Whārangi 1: Biography
Taylor, Henry Gordon
Anglican priest, military chaplain
I tuhia tēnei haurongo e Ian McGibbon, ā, i tāngia tuatahitia ki Ngā Tāngata Taumata Rau Ko te wāhanga , 2000.
Born at Foster, Victoria, Australia, on 12 March 1908, Henry Gordon Taylor was the son of William Taylor, a farmer, and his wife, Isabella Elizabeth Oliver Bremner. When Henry was 11 he and his family emigrated to New Zealand. From 1925 to 1928 he studied at Victoria University College. Shifting to Auckland, he attended St John’s College and in 1931 graduated BA at Auckland University College. The following year he passed the Board of Theological Studies grade three examination. He was ordained a priest in the Anglican church in 1933. After serving at St Barnabas’ Church, Mount Eden, from 1932 to 1934, he was vicar of Bombay and chaplain to St Stephen’s School. In 1938 he became vicar of Kaitaia.
Taylor was appointed as a chaplain in the Territorial Force in 1935. He volunteered for the Second New Zealand Expeditionary Force, entered camp at Papakura in September 1940, and left New Zealand with the 4th Reinforcements in November 1940. Exuberant by nature, he possessed a natural charm and friendliness, as well as renowned courage under fire, which appealed to even the most hard-bitten soldiers. He established a reputation as one of the 2nd New Zealand Division’s most respected chaplains. Attached to the New Zealand Divisional Cavalry from 1941 to 1944, he so endeared himself to the men that they soon decided he was ‘too good a joker to have been just a Vicar’ and that he should have been made a bishop. Declaring his pre-war parish to be an honorary see, they dubbed him ‘Harry Kaitaia’, leading some to assume that the regiment had a Maori padre.
Taylor was with the regiment during the ill-fated campaigns in Greece and Crete, and in the ensuing fighting in North Africa. In his dubiously acquired bren-gun carrier, he could always be found close to the action, boosting morale by his presence and his ability to have with him just what the men needed – sugar, or other precious items about whose provenance few questions were asked. At dawn he would be with the forward troops, taking prayers or celebrating communion. On 15 December 1942, during the pursuit of the enemy forces across North Africa, he went through heavy shell-fire to attend some wounded and conduct a burial service. Three months later, at Tebaga Gap, an exploding shell killed his driver; although painfully wounded himself, Taylor conducted a burial service for the latter under fire before having his wounds attended to, and showed great determination to remain in a position to visit the men, despite being ordered to the rear by the regimental commander. He arrived at one of the forward sectors ‘with half his pants torn off’, and enjoined them to keep his presence secret. His inspirational conduct was recognised by his immediate appointment as a DSO.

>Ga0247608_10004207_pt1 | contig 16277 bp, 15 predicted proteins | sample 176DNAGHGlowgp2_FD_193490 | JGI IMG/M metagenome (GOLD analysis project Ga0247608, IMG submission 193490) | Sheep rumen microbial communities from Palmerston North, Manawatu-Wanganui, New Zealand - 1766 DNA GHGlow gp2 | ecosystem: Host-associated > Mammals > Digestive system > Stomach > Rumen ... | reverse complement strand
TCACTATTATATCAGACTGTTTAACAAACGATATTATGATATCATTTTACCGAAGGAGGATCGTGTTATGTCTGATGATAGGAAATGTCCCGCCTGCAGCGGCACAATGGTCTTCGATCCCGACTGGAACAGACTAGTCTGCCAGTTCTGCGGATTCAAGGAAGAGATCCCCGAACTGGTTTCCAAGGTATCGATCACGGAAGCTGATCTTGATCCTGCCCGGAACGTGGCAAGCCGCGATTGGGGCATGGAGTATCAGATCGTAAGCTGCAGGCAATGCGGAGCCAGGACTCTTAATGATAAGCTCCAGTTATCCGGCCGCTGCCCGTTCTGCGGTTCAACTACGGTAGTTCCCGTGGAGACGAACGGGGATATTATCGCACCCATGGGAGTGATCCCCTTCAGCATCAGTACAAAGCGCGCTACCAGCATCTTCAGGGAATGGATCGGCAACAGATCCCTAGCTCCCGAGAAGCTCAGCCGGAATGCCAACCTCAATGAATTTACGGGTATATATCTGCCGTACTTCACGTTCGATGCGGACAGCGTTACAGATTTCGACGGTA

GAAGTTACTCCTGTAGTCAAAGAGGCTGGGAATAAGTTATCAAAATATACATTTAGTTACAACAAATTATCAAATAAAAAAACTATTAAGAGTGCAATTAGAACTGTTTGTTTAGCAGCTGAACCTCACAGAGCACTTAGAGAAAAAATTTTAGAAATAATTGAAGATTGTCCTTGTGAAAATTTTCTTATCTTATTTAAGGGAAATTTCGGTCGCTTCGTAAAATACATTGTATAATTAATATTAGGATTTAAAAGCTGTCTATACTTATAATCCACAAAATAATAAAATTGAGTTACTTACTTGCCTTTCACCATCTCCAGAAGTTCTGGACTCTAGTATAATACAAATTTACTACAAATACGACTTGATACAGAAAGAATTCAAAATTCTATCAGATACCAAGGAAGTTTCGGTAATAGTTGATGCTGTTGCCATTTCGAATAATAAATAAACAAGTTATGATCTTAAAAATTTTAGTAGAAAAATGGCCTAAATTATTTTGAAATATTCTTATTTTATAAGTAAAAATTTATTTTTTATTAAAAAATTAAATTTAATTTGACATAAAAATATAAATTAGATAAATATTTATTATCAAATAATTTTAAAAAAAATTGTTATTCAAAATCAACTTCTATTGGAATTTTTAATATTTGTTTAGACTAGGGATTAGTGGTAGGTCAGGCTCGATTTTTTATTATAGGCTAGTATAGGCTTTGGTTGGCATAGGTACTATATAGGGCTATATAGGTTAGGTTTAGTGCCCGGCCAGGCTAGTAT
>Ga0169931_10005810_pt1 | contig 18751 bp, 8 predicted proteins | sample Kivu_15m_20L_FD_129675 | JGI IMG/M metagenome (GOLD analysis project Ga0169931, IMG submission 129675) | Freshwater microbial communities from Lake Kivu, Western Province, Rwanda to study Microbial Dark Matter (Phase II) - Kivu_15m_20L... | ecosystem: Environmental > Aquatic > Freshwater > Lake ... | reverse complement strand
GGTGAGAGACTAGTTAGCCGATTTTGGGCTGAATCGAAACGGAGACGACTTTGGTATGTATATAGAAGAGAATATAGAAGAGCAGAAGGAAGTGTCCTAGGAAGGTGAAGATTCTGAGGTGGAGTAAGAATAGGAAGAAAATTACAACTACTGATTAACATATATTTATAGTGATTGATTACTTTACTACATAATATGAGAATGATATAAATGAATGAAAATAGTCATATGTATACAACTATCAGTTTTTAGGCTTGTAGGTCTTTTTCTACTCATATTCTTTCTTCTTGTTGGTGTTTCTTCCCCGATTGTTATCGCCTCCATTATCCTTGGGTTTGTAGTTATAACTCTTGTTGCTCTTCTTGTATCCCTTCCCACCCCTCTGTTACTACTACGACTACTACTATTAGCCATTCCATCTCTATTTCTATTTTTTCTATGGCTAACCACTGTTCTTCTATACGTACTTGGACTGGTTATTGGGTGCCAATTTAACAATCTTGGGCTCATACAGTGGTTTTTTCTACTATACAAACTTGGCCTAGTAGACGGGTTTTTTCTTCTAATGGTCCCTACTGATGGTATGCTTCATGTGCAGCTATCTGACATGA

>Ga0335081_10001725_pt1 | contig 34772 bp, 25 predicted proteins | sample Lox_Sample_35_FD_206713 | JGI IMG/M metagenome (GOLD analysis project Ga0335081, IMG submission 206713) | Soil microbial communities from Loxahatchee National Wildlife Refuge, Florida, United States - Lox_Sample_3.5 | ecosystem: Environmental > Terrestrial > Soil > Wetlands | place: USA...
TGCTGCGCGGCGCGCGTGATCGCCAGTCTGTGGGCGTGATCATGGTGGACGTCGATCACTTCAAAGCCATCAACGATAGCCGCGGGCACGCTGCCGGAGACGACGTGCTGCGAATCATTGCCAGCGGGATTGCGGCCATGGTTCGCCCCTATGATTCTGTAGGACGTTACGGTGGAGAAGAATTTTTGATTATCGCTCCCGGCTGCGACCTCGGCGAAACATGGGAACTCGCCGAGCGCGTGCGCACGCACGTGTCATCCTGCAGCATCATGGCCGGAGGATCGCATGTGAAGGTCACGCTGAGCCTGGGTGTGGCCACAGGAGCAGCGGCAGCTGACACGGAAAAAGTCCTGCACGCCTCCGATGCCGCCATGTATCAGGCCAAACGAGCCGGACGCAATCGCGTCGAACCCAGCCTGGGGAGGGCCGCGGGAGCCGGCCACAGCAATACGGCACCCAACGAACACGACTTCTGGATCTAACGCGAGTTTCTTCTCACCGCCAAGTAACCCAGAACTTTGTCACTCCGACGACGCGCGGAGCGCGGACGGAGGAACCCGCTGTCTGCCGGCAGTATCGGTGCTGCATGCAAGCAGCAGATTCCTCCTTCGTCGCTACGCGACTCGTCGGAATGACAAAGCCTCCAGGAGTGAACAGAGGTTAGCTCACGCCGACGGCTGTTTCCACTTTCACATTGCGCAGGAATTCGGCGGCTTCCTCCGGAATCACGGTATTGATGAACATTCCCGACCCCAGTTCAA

So high was the esteem in which Taylor was held by his charges that they reacted with great resentment when, during the Italian campaign, he finally left them in August 1944 shortly before the last of the 4th Reinforcements returned to New Zealand on furlough. Some even greeted his successor with hostility.
Taylor was then one of six chaplains sent to the reception camp in the United Kingdom to which liberated New Zealand prisoners of war from the continent were brought, many of them suffering from the effects of years of privation and stress. From October 1945 to January 1946 he was senior chaplain for 2NZEF. He embarked for New Zealand in May 1946, but his hopes of returning to Britain to join the British Army’s chaplain’s department came to nothing. In February 1947 he was appointed as senior chaplain for Jayforce, New Zealand’s contribution to the occupation forces in Japan, a position he held until December 1948.
Taylor joined the Royal New Zealand Navy in January 1949, and was appointed squadron chaplain on the Bellona. In August 1951 he embarked on the Wahine , which was carrying a draft of New Zealand troops to Korea for service with the United Nations Command. After the Wahine foundered on a reef off Masela Island in Indonesia on 15 August, he eventually completed his journey by air, and joined the Rotoiti , one of the two New Zealand frigates deployed in Korean waters. He later served in Hawea , Taupo and Kaniere , not returning to New Zealand until November 1953. When the ships occasionally came under fire from communist shore batteries, Taylor was again conspicuous for his bravery in action. His exploits were legendary among the New Zealand sailors. On one occasion he led a group of them on an adventurous overland trip from the Han (Hangang) River, where his ship was operating, to visit New Zealand’s troops at the front. His service was rewarded with his appointment as an OBE in the New Year’s honours list in 1954.
In February 1954 Taylor became the navy’s senior chaplain. He served in the Royalist from 1958 to 1966, and made several visits to Antarctica aboard the Endeavour. After retiring in 1968 he went to live in Carterton. He never married. Moving to Auckland, he was for a time a teacher at St Stephen’s School. He later lived in Mount Maunganui and in Patea, where he served in the parish. After his death from acute leukaemia at Auckland on 18 November 1987, his ashes were scattered on Waitemata Harbour by the navy.